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Healthy Town: breaking bad habits

Whether it's quitting smoking or demolishing your dependence on sugar-filled snacks, the Pfizer Healthy Town initiative is encouraging a happier, healthier you

 

Over the years we all develop bad habits – some people smoke, others drink too much, while the vast majority slip into the unhealthy routine of over-eating and reclining in front of the television every evening.

And while changing bad habits seem immensely doable in the middle of the night after an over-indulgent or particularly lazy day, actually putting new resolutions into action can be a whole lot more difficult. 

Psychologist Peadar Maxwell says the first step to breaking a bad habit is to figure out what you want to achieve and work out what you need to do to make it happen.

“The first step in approaching any bad habit is to ask yourself why you want to stop smoking, drink less or get more exercise,” he says. “The answer you give yourself can become a picture that in turn helps set a goal of being able to walk further, a reduced waistline or less alcohol. 

“If I can imagine myself with a healthier weight, having more energy or meeting more people I can work towards that goal. This imagining and goal setting helps us to form clear associations between our new behaviour and where we want to be. Being clear about cause and effect will remind us what we are doing and why we are making this effort.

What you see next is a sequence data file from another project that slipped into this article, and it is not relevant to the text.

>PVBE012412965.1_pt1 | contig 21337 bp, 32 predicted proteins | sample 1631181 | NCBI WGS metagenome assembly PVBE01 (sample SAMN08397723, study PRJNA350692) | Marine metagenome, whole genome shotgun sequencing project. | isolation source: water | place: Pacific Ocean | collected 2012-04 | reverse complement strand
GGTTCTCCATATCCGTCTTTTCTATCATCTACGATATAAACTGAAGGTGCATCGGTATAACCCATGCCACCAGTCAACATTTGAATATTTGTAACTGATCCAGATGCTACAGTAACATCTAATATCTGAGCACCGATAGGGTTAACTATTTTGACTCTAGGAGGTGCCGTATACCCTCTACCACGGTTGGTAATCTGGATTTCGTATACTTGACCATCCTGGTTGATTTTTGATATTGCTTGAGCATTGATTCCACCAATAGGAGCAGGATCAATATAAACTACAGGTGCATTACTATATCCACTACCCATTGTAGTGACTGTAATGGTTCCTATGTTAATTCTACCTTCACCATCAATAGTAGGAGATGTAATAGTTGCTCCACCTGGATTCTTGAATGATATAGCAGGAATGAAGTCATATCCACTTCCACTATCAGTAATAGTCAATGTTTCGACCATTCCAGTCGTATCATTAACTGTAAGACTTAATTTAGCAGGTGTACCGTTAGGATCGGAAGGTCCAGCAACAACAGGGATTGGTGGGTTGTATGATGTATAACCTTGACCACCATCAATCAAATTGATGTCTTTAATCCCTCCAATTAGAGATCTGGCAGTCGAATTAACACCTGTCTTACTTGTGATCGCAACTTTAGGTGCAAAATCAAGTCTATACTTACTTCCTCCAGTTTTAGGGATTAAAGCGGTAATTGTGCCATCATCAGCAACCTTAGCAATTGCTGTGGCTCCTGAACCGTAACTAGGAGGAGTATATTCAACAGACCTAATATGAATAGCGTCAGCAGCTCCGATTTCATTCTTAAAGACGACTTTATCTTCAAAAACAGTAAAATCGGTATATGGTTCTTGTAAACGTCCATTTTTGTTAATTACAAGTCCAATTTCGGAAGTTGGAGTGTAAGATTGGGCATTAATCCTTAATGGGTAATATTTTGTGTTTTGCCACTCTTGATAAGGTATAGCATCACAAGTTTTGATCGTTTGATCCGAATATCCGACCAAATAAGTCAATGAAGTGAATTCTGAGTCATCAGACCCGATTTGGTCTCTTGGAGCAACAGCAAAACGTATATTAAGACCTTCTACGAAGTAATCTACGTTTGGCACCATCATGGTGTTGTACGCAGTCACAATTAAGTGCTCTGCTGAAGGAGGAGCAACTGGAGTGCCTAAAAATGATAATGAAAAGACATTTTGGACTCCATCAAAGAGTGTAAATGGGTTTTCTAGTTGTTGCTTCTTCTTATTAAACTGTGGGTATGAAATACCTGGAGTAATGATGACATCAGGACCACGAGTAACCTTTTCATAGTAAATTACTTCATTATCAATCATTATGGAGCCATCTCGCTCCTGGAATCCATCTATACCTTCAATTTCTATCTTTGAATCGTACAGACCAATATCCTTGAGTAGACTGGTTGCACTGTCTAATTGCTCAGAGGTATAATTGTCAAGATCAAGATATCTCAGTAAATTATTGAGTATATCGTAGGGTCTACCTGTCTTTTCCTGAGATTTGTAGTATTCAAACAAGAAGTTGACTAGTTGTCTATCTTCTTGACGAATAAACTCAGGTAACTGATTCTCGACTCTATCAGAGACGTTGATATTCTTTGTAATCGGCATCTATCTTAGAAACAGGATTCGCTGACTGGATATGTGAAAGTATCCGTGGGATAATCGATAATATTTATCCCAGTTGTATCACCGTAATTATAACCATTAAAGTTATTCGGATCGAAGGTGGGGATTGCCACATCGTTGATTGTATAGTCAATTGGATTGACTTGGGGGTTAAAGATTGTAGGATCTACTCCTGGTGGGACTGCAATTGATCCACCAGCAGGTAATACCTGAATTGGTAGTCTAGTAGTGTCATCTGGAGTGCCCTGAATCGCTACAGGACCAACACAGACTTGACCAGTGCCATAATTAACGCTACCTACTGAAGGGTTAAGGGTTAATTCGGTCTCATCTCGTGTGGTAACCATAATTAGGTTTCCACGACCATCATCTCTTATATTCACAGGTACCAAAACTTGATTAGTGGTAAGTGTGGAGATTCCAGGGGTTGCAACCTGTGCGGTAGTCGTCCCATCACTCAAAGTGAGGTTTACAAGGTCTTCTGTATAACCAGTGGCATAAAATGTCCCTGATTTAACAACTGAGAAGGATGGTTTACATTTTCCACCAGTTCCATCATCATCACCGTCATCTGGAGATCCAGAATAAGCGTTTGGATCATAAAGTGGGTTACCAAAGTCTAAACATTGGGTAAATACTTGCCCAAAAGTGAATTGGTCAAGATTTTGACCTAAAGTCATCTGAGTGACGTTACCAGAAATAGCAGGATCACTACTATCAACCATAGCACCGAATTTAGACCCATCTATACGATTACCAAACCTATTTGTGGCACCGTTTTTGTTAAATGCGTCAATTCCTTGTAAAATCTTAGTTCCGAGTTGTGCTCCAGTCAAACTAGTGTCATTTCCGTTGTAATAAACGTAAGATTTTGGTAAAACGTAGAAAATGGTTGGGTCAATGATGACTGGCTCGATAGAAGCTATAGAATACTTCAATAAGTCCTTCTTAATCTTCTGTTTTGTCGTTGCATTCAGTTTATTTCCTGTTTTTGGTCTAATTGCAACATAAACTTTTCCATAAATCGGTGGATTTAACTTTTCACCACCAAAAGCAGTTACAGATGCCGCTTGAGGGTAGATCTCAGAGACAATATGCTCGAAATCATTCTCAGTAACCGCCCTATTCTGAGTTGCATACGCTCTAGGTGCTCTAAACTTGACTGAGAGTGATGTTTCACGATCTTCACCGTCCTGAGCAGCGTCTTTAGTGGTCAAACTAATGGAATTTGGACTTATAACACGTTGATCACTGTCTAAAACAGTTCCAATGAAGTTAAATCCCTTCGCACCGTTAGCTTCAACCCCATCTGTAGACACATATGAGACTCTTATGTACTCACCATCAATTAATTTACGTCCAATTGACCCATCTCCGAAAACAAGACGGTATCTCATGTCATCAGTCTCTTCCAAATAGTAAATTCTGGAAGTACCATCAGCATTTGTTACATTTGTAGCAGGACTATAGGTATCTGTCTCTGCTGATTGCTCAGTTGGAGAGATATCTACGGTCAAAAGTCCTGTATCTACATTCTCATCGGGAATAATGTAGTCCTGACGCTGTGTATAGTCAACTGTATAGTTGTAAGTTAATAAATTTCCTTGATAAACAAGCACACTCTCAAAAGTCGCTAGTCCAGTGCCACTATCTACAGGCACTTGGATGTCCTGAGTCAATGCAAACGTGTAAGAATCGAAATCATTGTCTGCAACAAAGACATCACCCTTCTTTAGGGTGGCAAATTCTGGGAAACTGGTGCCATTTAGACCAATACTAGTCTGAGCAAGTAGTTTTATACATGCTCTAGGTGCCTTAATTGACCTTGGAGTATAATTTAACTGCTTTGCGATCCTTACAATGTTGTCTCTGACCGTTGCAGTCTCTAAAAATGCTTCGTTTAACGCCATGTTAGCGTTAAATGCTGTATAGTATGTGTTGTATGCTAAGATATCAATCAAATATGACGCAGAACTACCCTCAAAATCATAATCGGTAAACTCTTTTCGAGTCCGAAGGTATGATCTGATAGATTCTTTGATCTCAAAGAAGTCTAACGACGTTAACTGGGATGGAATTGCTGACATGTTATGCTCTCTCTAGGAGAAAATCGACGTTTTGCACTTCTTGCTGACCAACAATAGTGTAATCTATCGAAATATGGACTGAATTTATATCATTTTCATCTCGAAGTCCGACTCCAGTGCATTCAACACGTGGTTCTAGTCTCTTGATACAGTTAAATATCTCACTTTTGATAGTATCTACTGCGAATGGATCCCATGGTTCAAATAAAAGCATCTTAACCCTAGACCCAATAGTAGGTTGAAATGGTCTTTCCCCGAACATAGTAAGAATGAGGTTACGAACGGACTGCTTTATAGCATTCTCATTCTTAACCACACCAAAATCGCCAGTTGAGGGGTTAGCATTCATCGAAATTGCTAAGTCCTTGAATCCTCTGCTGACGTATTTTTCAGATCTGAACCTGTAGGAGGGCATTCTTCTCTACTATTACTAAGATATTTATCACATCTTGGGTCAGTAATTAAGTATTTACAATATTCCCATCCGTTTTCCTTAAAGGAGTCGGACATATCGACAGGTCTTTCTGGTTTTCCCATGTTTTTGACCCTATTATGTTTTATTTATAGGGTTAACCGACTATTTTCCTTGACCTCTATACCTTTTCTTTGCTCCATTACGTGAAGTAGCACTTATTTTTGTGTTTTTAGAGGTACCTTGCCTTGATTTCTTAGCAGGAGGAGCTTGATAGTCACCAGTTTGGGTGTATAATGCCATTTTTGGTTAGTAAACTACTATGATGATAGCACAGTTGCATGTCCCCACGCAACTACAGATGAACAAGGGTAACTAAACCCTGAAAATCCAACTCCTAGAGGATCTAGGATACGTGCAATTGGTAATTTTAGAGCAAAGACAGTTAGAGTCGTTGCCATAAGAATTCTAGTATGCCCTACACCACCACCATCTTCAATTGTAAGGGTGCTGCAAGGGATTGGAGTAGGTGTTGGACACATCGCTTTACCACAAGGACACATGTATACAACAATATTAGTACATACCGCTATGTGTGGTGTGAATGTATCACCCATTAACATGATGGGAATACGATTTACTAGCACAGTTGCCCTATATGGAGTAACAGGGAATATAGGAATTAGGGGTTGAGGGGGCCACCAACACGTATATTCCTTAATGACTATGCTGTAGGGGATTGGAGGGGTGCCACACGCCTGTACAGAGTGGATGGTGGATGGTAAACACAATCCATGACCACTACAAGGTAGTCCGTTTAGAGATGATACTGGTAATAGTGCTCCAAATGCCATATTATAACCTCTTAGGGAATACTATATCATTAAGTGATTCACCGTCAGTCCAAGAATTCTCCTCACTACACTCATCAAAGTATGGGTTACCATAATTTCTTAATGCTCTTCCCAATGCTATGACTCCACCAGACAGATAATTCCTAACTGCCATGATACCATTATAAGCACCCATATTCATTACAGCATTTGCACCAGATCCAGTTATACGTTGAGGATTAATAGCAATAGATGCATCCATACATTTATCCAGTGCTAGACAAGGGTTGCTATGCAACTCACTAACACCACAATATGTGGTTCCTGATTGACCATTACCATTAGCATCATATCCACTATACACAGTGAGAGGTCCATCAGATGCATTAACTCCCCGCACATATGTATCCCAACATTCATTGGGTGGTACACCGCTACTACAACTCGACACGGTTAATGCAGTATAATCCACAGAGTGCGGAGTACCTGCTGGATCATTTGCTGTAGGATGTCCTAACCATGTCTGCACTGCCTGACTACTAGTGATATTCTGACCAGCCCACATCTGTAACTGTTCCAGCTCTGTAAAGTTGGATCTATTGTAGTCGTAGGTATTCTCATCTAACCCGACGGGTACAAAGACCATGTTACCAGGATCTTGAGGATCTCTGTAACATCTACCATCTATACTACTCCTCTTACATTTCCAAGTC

If you let the new good habit slip, tell yourself that was a hiccup and that your goal of a healthier lifestyle still stands and get back to your new ways

“So when setting goals, make them realistic and share them with a supportive person. If possible do the new behaviour with someone. So if TV time is swapped for an evening walk, find someone whose company you might enjoy and where you can remind and encourage one another.”

The Wexford-based psychologist says it’s good to remember the old adage – ‘If at first you don’t succeed, try, try again’.

“Being hard on yourself doesn’t help,” he says. “If you let the new good habit slip, tell yourself that was a hiccup and that your goal of a healthier lifestyle still stands and get back to your new ways.”

According to the HSE AskAboutAlcohol campaign, cutting back on alcoholic consumption can be hard for people to master at first, but with a little determination and a plan of action, great health benefits can be reaped. 

“Taking a break or cutting down is one of the best things a person can do for health,” says a spokeswoman.  “Reducing intake can really improve your health and make you feel better both physically and mentally. 

Possible short term benefits may include: 

  • More energy
  • Better sleep
  • Weight loss
  • Lower blood sugar and lower blood pressure
  • Fewer alcohol-related symptoms, like headaches, heartburn, indigestion and stomach upsets
  • Less fatty build up around the liver
  • Improvement in existing conditions, for example, depression, high blood pressure or skin conditions like rosacea, which causes facial redness
  • Better absorption of nutrients like vitamins B1 and B12, folic acid and zinc
  • Cutting down on alcohol also benefits mental health and can make people feel stronger and happier.